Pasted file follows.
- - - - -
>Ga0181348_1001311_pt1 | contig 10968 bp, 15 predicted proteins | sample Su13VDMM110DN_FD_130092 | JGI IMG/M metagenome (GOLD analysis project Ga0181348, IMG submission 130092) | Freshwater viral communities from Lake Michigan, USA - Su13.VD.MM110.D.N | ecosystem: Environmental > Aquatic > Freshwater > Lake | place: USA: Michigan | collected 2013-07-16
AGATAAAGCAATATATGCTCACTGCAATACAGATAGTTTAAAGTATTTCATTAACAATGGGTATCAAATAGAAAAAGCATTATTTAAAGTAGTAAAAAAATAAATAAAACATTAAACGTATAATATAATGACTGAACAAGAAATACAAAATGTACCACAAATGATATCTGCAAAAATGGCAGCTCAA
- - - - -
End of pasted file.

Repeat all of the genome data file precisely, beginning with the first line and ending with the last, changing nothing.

>Ga0181348_1001311_pt1 | contig 10968 bp, 15 predicted proteins | sample Su13VDMM110DN_FD_130092 | JGI IMG/M metagenome (GOLD analysis project Ga0181348, IMG submission 130092) | Freshwater viral communities from Lake Michigan, USA - Su13.VD.MM110.D.N | ecosystem: Environmental > Aquatic > Freshwater > Lake | place: USA: Michigan | collected 2013-07-16
AGATAAAGCAATATATGCTCACTGCAATACAGATAGTTTAAAGTATTTCATTAACAATGGGTATCAAATAGAAAAAGCATTATTTAAAGTAGTAAAAAAATAAATAAAACATTAAACGTATAATATAATGACTGAACAAGAAATACAAAATGTACCACAAATGATATCTGCAAAAATGGCAGCTCAA